Monday, 30th October 2017

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No SC stay, Centre gets 4 weeks to reply

The court said the petitions would be heard by a constitution bench

By Our Legal Correspondent in New Delhi
  • Published 23.01.20, 4:12 AM
  • Updated 23.01.20, 4:12 AM
  • 2 mins read
The Supreme Court (Shutterstock)

The Supreme Court on Wednesday declined to stay the Citizenship (Amendment) Act or the National Population Register, against which ordinary citizens have come out on the streets across the country.

A three-judge bench, headed by Chief Justice S.A. Bobde, gave the Centre four weeks to submit its reply to the 140-odd petitions against the new citizenship matrix and adjourned the matter for five weeks.

On a petition by the Centre, the bench — that also included Justices Abdul Nazeer and Sanjiv Khanna — restrained all the high courts from passing any order on the CAA.

The court said the petitions, filed by individuals and organisations, would be heard by a constitution bench.

Attorney-general K.K. Venugopal, appearing for the Centre, opposed any stay on the CAA or postponement of the NPR, which is seen as the first step to the proposed National Register of Citizens (NRC).

Senior advocate Kapil Sibal, leading a battery of lawyers on behalf of various petitioners, pleaded that there should be at least a “postponement” of the NPR till the adjudication of the dispute by the court.

CJI Bobde said: “We are not going to give any stay. You (Sibal) are asking for a stay without using the expression stay.”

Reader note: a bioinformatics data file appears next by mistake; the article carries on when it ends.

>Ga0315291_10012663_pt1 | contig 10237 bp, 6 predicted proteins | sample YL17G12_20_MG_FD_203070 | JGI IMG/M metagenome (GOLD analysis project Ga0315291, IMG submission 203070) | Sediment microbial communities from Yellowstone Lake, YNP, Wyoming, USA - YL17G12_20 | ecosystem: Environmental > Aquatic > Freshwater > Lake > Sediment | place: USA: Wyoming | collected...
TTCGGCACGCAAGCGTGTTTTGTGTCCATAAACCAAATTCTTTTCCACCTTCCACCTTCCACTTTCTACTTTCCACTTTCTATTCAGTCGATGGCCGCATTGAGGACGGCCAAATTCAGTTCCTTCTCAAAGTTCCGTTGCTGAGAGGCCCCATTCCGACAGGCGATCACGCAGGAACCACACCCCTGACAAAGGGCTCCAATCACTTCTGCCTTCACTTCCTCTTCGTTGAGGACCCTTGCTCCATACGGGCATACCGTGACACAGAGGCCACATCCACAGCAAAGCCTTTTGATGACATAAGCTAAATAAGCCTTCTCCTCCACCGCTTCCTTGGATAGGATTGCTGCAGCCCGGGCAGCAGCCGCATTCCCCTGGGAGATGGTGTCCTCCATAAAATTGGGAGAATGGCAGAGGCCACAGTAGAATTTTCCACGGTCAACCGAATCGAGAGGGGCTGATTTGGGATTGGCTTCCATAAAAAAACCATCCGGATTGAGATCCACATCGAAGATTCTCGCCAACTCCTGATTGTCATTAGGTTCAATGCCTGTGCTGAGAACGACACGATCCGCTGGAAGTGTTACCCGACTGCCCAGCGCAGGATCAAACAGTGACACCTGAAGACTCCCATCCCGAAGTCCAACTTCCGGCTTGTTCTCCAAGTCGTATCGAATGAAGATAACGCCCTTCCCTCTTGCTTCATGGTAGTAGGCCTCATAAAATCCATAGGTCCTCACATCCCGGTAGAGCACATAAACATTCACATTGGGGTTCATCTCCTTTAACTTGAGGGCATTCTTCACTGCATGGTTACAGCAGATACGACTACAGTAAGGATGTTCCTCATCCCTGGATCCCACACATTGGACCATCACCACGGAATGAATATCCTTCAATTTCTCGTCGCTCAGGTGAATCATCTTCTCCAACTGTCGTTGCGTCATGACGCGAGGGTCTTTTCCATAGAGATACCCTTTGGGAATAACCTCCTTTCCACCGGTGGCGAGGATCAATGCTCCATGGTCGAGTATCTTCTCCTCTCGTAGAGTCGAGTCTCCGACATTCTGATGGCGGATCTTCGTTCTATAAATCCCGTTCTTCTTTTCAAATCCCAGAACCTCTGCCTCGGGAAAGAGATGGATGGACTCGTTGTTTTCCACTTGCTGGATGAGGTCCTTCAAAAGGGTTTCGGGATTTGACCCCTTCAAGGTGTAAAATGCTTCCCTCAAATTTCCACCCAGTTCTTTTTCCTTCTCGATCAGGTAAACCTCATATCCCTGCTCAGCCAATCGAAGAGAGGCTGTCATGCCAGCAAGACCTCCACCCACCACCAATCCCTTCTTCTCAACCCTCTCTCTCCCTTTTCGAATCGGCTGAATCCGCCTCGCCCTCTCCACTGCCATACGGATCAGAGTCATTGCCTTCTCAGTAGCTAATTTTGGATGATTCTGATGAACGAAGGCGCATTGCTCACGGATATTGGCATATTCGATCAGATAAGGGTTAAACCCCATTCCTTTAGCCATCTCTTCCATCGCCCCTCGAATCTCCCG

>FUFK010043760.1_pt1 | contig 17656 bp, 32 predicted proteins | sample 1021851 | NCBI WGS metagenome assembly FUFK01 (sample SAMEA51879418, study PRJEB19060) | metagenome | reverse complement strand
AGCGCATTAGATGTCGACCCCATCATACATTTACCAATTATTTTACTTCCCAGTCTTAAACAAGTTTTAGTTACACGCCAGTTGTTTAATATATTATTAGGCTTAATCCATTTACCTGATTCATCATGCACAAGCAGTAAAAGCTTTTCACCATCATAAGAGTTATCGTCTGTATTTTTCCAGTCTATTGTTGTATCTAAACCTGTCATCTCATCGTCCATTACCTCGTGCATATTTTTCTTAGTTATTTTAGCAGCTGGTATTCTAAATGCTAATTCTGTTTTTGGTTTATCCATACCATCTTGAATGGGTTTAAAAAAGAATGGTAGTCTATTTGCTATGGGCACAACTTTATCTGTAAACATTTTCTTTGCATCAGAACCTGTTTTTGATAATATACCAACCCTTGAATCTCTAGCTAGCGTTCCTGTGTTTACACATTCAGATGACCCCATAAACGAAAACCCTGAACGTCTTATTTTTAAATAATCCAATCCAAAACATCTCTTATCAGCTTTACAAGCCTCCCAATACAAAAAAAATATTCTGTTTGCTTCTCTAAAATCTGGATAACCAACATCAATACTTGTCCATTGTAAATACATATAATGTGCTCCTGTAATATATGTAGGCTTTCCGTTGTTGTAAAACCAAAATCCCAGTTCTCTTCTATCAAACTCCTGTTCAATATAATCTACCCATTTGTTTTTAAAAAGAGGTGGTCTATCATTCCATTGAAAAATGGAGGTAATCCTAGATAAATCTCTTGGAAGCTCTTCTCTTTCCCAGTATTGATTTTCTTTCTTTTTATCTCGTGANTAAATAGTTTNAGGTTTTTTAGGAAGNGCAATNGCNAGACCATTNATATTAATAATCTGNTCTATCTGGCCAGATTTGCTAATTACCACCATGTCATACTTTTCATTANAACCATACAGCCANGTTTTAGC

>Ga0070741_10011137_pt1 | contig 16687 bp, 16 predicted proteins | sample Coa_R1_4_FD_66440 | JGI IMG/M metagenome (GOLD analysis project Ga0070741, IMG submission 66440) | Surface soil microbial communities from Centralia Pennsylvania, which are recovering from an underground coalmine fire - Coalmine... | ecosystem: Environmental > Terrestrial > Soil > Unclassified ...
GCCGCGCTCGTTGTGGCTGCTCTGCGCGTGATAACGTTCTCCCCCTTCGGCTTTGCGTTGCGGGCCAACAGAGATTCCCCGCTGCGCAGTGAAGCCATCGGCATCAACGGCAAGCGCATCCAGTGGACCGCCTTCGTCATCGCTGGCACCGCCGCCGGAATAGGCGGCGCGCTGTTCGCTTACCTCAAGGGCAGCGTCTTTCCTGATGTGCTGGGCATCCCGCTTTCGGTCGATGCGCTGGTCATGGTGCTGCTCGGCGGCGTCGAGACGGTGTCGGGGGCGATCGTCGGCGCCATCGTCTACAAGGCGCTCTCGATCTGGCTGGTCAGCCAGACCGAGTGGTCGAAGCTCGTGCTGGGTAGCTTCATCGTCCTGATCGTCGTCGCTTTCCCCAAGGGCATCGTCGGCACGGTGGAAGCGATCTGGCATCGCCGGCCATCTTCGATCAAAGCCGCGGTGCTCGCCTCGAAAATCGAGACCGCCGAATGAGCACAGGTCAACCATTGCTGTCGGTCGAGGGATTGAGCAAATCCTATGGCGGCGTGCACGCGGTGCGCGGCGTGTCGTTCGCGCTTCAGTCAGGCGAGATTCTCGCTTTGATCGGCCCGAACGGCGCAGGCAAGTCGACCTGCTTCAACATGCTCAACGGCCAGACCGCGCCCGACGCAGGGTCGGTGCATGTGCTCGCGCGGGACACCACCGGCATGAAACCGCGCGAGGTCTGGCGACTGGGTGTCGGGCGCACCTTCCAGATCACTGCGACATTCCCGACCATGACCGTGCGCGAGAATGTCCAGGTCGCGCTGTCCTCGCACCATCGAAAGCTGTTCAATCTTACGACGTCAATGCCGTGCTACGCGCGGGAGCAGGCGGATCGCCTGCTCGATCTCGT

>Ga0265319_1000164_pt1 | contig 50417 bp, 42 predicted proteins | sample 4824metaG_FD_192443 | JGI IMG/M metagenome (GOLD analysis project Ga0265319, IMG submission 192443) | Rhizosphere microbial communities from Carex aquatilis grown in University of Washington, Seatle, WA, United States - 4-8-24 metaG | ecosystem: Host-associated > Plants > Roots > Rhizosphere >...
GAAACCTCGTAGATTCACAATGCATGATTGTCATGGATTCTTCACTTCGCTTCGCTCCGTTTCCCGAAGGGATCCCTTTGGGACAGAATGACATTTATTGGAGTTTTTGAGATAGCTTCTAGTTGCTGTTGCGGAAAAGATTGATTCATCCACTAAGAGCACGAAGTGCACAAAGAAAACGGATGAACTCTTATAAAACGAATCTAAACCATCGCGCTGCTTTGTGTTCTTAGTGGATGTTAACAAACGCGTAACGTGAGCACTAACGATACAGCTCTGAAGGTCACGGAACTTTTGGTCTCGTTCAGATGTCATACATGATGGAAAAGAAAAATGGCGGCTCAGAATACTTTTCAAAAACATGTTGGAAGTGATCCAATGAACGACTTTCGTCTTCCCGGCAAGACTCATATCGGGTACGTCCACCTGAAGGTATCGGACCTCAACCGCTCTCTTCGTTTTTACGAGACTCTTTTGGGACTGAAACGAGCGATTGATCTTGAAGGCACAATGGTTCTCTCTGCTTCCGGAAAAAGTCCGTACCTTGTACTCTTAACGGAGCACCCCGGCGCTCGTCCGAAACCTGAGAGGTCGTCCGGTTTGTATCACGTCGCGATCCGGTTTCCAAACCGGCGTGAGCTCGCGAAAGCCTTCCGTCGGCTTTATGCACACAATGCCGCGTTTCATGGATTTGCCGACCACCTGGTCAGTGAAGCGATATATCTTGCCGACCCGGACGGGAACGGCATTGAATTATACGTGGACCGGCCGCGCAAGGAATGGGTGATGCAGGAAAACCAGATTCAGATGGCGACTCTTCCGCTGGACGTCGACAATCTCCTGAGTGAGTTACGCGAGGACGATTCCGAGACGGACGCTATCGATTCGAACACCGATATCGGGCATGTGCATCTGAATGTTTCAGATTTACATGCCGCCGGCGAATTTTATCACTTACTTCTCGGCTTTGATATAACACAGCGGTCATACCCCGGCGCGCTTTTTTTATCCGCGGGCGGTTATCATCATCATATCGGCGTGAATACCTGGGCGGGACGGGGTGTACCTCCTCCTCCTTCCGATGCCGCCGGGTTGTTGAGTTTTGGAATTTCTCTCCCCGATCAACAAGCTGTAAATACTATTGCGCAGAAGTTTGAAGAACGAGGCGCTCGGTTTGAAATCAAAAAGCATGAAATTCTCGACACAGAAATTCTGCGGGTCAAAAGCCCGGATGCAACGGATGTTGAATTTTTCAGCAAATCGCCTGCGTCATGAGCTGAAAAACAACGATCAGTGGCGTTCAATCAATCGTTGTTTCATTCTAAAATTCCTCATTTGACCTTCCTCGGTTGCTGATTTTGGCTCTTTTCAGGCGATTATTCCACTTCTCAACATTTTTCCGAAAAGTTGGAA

The court told another senior advocate, Vikas Singh, that it cannot pass any ex-parte order (without hearing the other side) after he pleaded for a stay on the CAA exercise at least for Assam because the issue of the cut-off date for citizenship is already pending before another constitution bench.

“We are not going to pass an ex-parte order without the copy being served to the Centre, you serve the copy on them (centre) we will look into it,” the CJI told Singh.

Another senior advocate, K.V. Viswanathan, submitted that there should be a stay on the NPR exercise as it might weed out bona fide citizens on the ground of “doubtful status on citizenship.”

Senior advocate Abhishek Manu Singhvi endorsed this and said the Uttar Pradesh government had already started the process of identifying “doubtful” citizens.

The CJI declined a stay. However, he said: “The matter is uppermost in everybody’s mind. We will form a 5-judge bench and then list the case.”

Justice Bobde said that since there are over 140 petitions, the bench would hold in-chamber consultations to decide on how to proceed with hearing the matter.

The court agreed to take up separately the petitions from Assam and Tripura.

Attorney-general Venugopal agreed with senior advocate Vikas Singh that the petitions relating to Assam and Tripura could be taken up separately because these two states had their own unique problems.

The majority of the petitioners have challenged the CAA on the ground that it is unconstitutional because it seeks to discriminate between religious communities by offering citizenship rights only to Hindus, Christians, Buddhists, Sikhs, Jains and Parsis from Pakistan, Bangladesh and Afghanistan, while leaving out Muslims.

Some of the petitioners from Assam and Tripura have challenged the CAA on the ground that it would lead to further demographic destruction of the ethnic population already facing infiltration from across the border.

Venugopal told the court the final NRC prepared for Assam would not become operational until it is notified by the Registrar General of India.